India Insight

The news this weekend: LPG, Kejriwal, toilets, politicians… and Somali pirates

It’s shaping up as a busy weekend for India’s politicians…

The price of LPG — liquefied petroleum gas cylinders, or cooking gas — has risen 11.42 rupees per cylinder because dealers are getting higher commissions. TV channels attacked the government because this “shocker” comes right after the imposition of a cap on subsidized cylinder sales was imposed.

Bharatiya Janata Party politician Smriti Irani said the party will hold a nation-wide protest on Oct. 12, saying the higher prices are “anti-women”. This is presumably because they do more of the daily cooking than men, whose potential inversely proportional waistline shrinkage could be in their favour.

We all know who the main attraction is on news channels nowadays: social activist-turned-politician Arvind Kejriwal. Here are the pots that he’s stirring: Accusing Robert Vadra, son-in-law of Congress chief Sonia Gandhi, and DLF, India’s top listed real estate developer, of being involved in shady deals which could have favoured Vadra. Vadra has replied, as has the DLF. Short story: they committed no illegal acts. Protesting against higher electricity prices in New Delhi. He then restored an electricity connection himself, which of course is illegal.

Kejriwal is keeping others busy too. The BJP is supporting Kejriwal, while Congress politicians are doing their best to defend Vadra.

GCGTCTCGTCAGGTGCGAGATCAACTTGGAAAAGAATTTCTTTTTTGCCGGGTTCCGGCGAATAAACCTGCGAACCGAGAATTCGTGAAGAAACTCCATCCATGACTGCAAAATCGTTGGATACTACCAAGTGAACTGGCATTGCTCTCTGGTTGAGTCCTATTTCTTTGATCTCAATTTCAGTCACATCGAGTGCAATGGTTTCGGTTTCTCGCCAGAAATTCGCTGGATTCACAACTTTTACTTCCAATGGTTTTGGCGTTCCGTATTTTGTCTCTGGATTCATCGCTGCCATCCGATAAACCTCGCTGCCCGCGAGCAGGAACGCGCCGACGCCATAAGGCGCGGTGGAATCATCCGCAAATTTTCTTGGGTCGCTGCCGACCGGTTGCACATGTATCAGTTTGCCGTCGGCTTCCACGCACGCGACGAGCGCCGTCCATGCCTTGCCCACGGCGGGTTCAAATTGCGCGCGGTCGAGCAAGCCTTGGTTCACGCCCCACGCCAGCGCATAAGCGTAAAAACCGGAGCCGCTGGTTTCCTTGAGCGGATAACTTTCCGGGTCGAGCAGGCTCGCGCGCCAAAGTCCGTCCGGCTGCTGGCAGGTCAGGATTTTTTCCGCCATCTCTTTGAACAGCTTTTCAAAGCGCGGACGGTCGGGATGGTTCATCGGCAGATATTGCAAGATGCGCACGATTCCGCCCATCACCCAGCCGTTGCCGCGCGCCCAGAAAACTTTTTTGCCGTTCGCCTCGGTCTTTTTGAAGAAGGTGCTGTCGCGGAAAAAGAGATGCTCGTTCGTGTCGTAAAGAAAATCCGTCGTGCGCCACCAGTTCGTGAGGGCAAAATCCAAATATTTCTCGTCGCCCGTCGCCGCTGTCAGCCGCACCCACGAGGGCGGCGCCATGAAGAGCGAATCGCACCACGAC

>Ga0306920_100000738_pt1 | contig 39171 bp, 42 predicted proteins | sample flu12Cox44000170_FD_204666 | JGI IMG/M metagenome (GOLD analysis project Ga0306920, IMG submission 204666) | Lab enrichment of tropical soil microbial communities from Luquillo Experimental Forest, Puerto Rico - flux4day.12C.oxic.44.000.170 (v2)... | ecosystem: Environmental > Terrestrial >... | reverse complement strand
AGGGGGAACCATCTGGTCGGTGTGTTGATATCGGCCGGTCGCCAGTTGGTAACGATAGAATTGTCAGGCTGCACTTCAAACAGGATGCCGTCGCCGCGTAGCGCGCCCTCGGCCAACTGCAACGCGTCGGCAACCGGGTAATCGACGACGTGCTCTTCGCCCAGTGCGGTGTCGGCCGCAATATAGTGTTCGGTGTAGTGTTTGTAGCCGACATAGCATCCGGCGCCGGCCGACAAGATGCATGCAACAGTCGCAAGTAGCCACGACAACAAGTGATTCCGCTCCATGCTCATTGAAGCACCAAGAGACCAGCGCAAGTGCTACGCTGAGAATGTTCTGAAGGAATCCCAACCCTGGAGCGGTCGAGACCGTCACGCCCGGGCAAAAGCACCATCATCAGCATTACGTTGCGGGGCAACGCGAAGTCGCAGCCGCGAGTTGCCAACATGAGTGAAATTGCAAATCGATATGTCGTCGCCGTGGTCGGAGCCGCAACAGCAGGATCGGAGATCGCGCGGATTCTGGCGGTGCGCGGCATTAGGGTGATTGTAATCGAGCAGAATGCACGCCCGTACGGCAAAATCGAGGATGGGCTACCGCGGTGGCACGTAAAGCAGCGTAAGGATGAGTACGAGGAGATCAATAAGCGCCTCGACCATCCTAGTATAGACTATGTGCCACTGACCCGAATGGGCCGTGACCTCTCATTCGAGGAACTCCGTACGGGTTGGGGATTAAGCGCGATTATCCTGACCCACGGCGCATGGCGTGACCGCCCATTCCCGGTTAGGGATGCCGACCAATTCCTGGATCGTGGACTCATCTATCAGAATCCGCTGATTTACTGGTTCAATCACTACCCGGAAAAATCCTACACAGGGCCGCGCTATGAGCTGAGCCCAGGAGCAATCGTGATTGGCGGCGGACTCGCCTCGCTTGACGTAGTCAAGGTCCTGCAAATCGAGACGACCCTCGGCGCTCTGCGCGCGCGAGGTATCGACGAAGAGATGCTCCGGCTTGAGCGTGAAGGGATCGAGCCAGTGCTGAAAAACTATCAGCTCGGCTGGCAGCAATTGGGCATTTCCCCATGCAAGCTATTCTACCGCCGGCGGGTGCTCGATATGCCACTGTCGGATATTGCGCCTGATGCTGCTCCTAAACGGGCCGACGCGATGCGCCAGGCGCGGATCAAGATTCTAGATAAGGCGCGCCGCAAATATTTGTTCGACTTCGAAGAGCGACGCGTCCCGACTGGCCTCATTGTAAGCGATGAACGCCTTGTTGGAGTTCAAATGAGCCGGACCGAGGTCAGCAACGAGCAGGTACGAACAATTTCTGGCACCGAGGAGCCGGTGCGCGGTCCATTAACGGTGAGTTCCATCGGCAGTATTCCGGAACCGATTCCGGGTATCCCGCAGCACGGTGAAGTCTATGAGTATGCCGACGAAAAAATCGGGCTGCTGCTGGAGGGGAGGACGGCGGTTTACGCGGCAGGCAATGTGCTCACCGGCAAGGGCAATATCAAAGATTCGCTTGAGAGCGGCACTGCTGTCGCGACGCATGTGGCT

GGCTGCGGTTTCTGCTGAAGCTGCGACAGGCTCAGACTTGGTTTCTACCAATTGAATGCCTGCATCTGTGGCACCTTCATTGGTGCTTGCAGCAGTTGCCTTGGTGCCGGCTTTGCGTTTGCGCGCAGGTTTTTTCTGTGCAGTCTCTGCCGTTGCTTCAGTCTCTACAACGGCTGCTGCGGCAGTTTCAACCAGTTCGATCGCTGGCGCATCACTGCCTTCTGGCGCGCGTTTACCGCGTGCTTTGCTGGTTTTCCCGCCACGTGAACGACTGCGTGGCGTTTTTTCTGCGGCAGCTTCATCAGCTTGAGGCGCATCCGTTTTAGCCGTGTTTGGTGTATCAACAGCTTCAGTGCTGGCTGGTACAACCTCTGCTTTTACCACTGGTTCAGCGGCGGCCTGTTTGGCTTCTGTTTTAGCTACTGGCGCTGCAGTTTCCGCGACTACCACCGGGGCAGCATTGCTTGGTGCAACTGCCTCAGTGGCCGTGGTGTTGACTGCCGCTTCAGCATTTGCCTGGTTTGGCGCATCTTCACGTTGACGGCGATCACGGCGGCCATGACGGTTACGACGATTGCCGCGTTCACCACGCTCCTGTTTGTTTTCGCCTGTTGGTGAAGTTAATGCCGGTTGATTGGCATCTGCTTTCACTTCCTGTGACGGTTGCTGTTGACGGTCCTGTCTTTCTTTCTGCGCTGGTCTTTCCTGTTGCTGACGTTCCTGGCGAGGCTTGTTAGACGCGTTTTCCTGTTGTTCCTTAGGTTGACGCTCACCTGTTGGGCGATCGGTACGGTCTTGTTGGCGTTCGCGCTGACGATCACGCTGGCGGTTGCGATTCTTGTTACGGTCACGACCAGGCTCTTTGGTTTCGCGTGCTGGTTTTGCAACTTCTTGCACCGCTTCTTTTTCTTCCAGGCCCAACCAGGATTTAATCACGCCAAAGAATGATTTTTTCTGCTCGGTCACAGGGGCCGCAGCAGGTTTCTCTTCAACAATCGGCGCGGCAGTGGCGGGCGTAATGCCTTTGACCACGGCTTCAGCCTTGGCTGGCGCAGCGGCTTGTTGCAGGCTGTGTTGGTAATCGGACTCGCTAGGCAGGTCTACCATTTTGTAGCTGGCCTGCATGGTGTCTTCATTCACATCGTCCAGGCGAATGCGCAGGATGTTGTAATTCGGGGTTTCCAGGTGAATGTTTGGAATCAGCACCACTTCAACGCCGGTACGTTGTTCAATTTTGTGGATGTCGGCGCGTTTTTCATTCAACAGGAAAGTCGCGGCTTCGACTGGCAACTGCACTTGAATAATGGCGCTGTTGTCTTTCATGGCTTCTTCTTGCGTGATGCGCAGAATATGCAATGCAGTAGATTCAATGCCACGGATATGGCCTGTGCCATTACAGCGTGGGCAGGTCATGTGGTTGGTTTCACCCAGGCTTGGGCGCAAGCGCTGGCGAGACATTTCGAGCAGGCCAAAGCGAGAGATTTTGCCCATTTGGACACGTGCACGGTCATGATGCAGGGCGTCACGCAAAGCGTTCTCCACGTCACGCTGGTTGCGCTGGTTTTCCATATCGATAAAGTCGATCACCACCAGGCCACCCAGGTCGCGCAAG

Meanwhile, the BJP and Congress have lashed out at rural development minister Jairam Ramesh  for his comment that there are more temples in the country than toilets (Is there a sharp and obsessive-compulsive statistician out there who can tell us if it’s true?). They’ve said he should not make such statements because they hurt “fine fabric of faith and religion” in the country.

Diesel strategy: merely old wine in new bottle?

Planning to buy a car? Seeing petrol prices head northwards, chances are high you would have changed your mind and now intend to buy a diesel-powered vehicle. That might be a smart move given the government’s reluctance to tinker with diesel prices in the face of stiff opposition. But there are plans afoot to deter you.

After considering raising diesel prices at one point, the government is now mulling a proposal of higher duty on diesel vehicles and even thinking of increasing diesel prices only for cars and sports utility vehicles (SUVs) — something that has been debated earlier.

The aim of these alternate proposals is simple — to reduce the consumption of diesel in India which would ease the strain on the government’s finances, and stop wealthy SUV owners from reaping the benefits of state subsidies.

  •